“Each year in spring training we lay out some goals (for our players) for the year,” Dodgers president of baseball operations Andrew Friedman said. “The idea behind that concept is: you lay out goals, you kind of revisit it throughout the year, and the next year you rip up those goals and you set the bar higher.
“It’s great in theory. It rarely plays out in practice. But it truly did with Gavin. Every time we gave him goals and things to work on, he poured himself into it and has steadily gotten better at all aspects of his game.”
Lux’s most striking improvement is his power. The added 25 pounds of muscle over two years are visible in his arms, chest and shoulders, to the point he barely resembles the skinny teenager scouts first saw on the 2015 showcase circuit.
Lux jumped from seven home runs in 2017 to 15 homers in 2018 to 26 home runs this year. His slugging percentage jumped from .362 to .514 to .607.
Even now, Lux’s newfound strength sometimes surprises him.
“I never used to be able to hit the ball out of the yard the other way, and this year that’s kind of changed for me a little bit,” Lux said. “I think that’s kind of the biggest takeaway. I’m kind of getting into my ‘man’ body, I guess you could say now. Just seeing the ball go the other way where before it was more just singles and split a gap the other way.”
That strength wouldn’t mean much without an approach to make the most of it. That, more than any individual statistical accomplishment, is where Lux stands out most to the Dodgers’ top decision-makers.
“His approach in the box is the most mature I’ve ever been around in someone this age,” Friedman said. “Just his awareness of what pitchers are trying to do, taking feedback from an at-bat or pitch-to-pitch, how to apply it to what his plan of attack is—it’s something I’ve seen a lot of major league players struggle with throughout their careers.
“It’s very rare to be able to see someone his age to be able to slow down the game and understand that cat and mouse game between the hitter and the pitcher in such an advanced way.”
The mental part of the game has always been one of Lux’s strengths. His uncle Augie Schmidt was the Golden Spikes Award winner and No. 2 overall pick in 1982. Schmidt is now in his 33rd season as the head coach at Division III Carthage College in Lux’s hometown of Kenosha, Wis., about 40 miles south of Milwaukee.
At age 6, Lux began attending Carthage practices with his uncle. By age 9 he was taking infield with the team and turning double plays at second base.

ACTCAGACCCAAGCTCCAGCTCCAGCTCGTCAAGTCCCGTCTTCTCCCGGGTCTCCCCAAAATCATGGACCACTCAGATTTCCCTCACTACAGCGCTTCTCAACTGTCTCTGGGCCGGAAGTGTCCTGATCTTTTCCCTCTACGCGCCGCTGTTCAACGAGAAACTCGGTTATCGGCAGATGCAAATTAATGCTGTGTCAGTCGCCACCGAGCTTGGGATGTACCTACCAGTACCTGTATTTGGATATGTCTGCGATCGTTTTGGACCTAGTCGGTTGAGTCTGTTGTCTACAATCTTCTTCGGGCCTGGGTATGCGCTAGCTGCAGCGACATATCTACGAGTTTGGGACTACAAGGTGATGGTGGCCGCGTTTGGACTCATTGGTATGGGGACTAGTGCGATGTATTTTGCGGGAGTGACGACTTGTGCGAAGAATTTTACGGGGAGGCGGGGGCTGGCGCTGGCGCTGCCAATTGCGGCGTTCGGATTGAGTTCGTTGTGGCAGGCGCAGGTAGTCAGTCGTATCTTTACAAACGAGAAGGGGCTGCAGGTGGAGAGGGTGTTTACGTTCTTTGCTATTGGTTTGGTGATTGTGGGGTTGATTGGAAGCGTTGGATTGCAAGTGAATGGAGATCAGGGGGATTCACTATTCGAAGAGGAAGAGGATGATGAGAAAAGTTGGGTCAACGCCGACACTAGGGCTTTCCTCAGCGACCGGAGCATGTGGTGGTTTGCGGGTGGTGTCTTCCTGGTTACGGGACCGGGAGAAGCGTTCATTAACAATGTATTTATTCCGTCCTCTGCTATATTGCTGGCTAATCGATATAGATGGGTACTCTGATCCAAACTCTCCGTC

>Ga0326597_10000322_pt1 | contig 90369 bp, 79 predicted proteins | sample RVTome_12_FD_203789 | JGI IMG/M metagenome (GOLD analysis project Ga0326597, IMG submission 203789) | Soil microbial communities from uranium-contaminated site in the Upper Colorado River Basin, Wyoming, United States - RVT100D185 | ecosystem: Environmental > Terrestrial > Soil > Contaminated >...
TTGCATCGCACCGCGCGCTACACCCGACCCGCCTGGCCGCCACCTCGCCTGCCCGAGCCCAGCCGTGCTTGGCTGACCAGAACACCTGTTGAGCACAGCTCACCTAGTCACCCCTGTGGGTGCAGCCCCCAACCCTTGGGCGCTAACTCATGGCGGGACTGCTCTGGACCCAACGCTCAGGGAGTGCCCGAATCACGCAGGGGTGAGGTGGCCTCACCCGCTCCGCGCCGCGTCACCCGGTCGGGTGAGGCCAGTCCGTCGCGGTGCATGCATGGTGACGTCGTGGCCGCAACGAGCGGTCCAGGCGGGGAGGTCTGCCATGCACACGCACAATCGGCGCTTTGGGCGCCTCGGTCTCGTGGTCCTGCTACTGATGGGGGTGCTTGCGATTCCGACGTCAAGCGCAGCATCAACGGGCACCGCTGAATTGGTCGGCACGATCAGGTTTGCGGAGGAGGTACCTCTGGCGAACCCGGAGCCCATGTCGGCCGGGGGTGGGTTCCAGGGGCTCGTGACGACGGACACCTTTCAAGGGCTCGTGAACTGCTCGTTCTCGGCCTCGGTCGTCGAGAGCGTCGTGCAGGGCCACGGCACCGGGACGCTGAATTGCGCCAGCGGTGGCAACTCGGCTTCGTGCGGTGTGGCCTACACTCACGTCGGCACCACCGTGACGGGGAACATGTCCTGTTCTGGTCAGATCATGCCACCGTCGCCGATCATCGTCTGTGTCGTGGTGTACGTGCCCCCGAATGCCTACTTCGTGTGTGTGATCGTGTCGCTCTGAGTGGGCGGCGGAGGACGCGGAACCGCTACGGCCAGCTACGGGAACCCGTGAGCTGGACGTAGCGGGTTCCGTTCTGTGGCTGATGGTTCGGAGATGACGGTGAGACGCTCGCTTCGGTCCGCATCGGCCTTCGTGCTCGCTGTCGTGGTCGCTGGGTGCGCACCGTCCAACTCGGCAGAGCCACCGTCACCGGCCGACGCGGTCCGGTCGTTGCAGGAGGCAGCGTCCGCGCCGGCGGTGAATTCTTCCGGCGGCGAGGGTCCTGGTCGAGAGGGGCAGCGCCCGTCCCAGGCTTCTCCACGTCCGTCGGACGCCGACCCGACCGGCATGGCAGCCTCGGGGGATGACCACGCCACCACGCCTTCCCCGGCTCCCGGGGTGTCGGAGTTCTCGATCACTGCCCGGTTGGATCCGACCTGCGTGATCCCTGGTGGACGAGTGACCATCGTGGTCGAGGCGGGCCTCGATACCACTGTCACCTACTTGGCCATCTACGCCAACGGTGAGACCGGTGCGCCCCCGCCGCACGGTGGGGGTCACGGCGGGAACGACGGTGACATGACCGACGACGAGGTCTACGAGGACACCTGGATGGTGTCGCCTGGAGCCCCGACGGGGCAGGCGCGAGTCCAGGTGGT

“I remember the first celebration we had was when he hit it over the infield dirt onto the outfield grass on the fly,” Schmidt said. “So that kind of shows you where we started.”
Schmidt topped out in Triple-A and understood the challenges of pro ball. As much as any physical development, he helped prepare Lux for what was ahead mentally.
That included dealing with the failure that would eventually meet Lux in his first foray into pro ball.
“A lot of what we talk about is how to deal with failure,” Lux said. “He’s kind of been my rock and who I go to when it comes to baseball. He’s kind of gone through it all, so he’s been everything to me.”
It all came to a head Sept. 2, when Lux made his major league debut against the Rockies at Dodger Stadium.
The occasion was a momentous one for the family. August Schmidt, Augie’s father and Lux’s grandfather, pitched two years in the Red Sox’s system but had his career ended by arm injuries. Augie Schmidt reached Triple-A with both the Blue Jays and Giants but never got the call to the majors.
“When Gavin got called up he called my dad and there was a long silence,” Augie Schmidt said. “And finally my dad says ‘Well, damn. It took three ties but we finally got one there.’
“It was just a cool moment. You have three generations of professional ballplayers, and we finally got one to the big leagues.”
On the first pitch he saw in the majors, Lux lined a 93 mph fastball from Peter Lambert into center field for his first career hit.
Schmidt, who was in attendance with Lux’s parents, began crying. Lux, when he reached first base, took a deep breath. All the pressure of being a first-round pick and struggling through his first full season had fallen away.
“There was a lot of emotions,” Lux said. “There was a lot of relief or happiness. There was everything. Getting that first hit out of the way right away made the rest of the game a lot easier. It’s kind of like a weight lifted off your shoulders a little bit. But any way that game would have went, I would have had fun doing it.”
With his mental and physical growth, Lux grew from a prospect in question to one of baseball’s best. He will maintain his rookie eligibility into 2020 and shows all the traits of being the next Dodgers’ impact rookie, following Corey Seager in 2016, Cody Bellinger in 2017, Walker Buehler in 2018 and the Alex Verdugo and Will Smith duo in 2019.
He put in the work to succeed, while showing a resilience many talk about but few actually demonstrate.
With his growth, the doubts that once surrounded Lux have gone silent.
“The external or internal doubts just makes this a little more satisfactory,” Gasparino said. “But more just for his own sake, you kind of love the kid. How hard he’s worked and how genuine of a person he is, it’s made it extremely satisfying to see this happen to him.”
CORRECTION: A previous version of this story incorrectly listed August Schmidt as Lux’s great uncle.